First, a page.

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stand now, we are two months away, or less from the snap election. we are now 10 months removed from brexit? john: yes, and the ramifications are still going on. those wholesome days, tourism was very secure, the referendum was likely to push forward. it has become incredibly volatile. mentioned, ed, the polls are volatile as well. if you are forecasting timewise now 10 months removed. if there is an expectation of whether this will be hard or soft exit, how long is britain looking at? ed: i think it will be two years to negotiate the actual divorce agreement. that is the article 50 she triggered in march. in terms of negotiating a substantial trade deal, with europe that includes all
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aggression's about freedom of movement of peoples, whether the european court of justice has a many that could take years, beyond even the next election. in terms of john's point, that she wants to give away as little as possible in this campaign, she is refusing to debate jeremy corbyn. there will not be any tv debates. she might be forced to change that position, but she does not want to open her mouth. reallycorbyn is held in low regard and she is held in reasonably high regard and the best thing to do is avoid him. jeff: do you think that could happen? she might i think well get away from debates. imagine she gets dragged into a debate, she has to guarantee things to her back rent is about she would not say. there is a narrative and british policy, particularly among the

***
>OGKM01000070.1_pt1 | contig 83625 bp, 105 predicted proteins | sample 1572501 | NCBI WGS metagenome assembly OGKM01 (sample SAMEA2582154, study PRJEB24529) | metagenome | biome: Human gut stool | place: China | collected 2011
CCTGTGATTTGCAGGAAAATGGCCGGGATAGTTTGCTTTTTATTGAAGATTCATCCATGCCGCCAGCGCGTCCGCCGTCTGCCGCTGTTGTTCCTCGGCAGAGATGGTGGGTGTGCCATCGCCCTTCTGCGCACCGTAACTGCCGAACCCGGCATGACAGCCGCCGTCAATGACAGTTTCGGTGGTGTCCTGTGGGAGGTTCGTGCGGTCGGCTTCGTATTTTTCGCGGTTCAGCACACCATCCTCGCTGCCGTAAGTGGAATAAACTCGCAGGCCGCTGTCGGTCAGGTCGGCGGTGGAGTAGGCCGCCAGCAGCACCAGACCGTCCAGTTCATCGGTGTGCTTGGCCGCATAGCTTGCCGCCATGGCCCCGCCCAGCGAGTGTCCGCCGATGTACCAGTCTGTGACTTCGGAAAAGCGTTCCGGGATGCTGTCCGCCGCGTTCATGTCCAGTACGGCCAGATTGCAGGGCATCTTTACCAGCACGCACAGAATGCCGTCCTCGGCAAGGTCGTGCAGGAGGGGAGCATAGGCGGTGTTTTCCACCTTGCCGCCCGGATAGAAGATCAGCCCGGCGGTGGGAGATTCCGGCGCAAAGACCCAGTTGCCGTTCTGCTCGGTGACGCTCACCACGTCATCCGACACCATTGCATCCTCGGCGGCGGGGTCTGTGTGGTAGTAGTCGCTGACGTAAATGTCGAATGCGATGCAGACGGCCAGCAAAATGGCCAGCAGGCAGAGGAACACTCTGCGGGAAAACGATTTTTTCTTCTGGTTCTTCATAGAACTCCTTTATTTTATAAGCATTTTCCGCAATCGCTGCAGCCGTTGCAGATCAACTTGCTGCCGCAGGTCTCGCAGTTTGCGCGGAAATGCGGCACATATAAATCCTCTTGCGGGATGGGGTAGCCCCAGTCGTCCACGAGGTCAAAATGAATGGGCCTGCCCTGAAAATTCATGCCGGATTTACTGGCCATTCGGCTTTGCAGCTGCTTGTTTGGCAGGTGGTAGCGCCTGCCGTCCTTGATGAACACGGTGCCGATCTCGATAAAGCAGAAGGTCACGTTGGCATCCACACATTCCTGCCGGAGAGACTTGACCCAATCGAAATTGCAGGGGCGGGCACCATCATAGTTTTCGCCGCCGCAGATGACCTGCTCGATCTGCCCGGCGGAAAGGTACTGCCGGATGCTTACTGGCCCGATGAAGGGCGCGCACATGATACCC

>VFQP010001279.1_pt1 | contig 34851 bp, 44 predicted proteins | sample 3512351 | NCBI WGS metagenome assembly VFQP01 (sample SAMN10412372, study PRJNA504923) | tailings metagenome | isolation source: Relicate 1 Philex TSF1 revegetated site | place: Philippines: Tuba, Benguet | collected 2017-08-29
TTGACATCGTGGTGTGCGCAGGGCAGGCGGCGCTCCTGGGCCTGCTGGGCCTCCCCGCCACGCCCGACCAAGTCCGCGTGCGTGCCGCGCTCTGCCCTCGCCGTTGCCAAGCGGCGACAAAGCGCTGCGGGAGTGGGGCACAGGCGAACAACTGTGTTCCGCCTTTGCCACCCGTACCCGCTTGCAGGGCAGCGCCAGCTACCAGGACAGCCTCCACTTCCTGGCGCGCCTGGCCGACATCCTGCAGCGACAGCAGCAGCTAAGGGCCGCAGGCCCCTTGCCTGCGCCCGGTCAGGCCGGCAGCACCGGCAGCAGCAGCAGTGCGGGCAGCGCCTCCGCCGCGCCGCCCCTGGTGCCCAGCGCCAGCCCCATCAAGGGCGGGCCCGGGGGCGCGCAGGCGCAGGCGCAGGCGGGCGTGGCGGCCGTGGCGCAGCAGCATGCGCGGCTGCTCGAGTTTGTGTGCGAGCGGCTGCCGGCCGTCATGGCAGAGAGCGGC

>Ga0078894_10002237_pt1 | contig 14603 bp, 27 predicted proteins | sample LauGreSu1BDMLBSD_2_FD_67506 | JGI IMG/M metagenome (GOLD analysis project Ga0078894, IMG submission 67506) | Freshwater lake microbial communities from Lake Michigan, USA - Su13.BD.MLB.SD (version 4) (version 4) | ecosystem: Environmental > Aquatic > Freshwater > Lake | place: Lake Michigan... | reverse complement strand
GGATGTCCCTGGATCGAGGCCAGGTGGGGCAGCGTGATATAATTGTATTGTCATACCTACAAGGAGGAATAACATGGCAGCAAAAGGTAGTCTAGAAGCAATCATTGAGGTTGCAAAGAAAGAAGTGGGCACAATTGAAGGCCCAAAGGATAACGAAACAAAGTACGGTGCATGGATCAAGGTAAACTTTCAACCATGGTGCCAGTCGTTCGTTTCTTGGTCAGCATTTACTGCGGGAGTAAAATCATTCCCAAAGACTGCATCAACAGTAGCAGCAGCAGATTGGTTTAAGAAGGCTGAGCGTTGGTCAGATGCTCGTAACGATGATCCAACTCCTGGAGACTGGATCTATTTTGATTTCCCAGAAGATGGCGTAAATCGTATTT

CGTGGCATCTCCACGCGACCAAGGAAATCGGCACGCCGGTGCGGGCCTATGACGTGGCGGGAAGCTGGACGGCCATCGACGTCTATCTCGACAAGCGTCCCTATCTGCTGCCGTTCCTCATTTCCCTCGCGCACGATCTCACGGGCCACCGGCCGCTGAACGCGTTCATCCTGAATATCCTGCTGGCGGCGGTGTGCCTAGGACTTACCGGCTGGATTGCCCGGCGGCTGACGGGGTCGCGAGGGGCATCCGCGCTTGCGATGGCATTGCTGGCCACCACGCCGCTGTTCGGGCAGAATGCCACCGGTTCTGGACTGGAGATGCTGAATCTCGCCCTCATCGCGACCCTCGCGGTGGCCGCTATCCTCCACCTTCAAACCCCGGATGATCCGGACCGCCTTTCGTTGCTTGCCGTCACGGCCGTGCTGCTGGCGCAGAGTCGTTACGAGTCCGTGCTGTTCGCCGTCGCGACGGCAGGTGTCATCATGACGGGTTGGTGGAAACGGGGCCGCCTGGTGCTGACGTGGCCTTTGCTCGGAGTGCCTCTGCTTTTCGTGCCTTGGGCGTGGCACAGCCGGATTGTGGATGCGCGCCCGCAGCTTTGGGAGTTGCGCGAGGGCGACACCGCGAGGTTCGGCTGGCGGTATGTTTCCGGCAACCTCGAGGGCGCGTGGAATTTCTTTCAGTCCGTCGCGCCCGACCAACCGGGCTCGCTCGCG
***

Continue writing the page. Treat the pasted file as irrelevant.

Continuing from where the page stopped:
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that says,press basically, no deal in brexit is better than a bad deal. that sounds very convincing, but when you stop picking up that that means britain would jump back to operating with wto rules. the island of islands is divided into your it if we end up with a barrier between one happen the other, which is also the frontier between brain and the european union, that will be very difficult if there is no free trading deal to cover how people get back. there is complication upon complication in this. stronger anyback better position to be able to do these things. with everything else, it is a risk. jeff: i appreciate both of your times. thank you. ♪
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♪ we turn now to a battle being waged in arkansas over the death penalty. rejectedsupreme court a request by the arkansas attorney general to carry out the first of eight planned executions by the end of the month. the decision comes after a week of last-minute appeals, state and federal appeals over lethal injection drugs and continued since about the ethics of capital punishment. hundreds of anti-debt multi advocates converged on little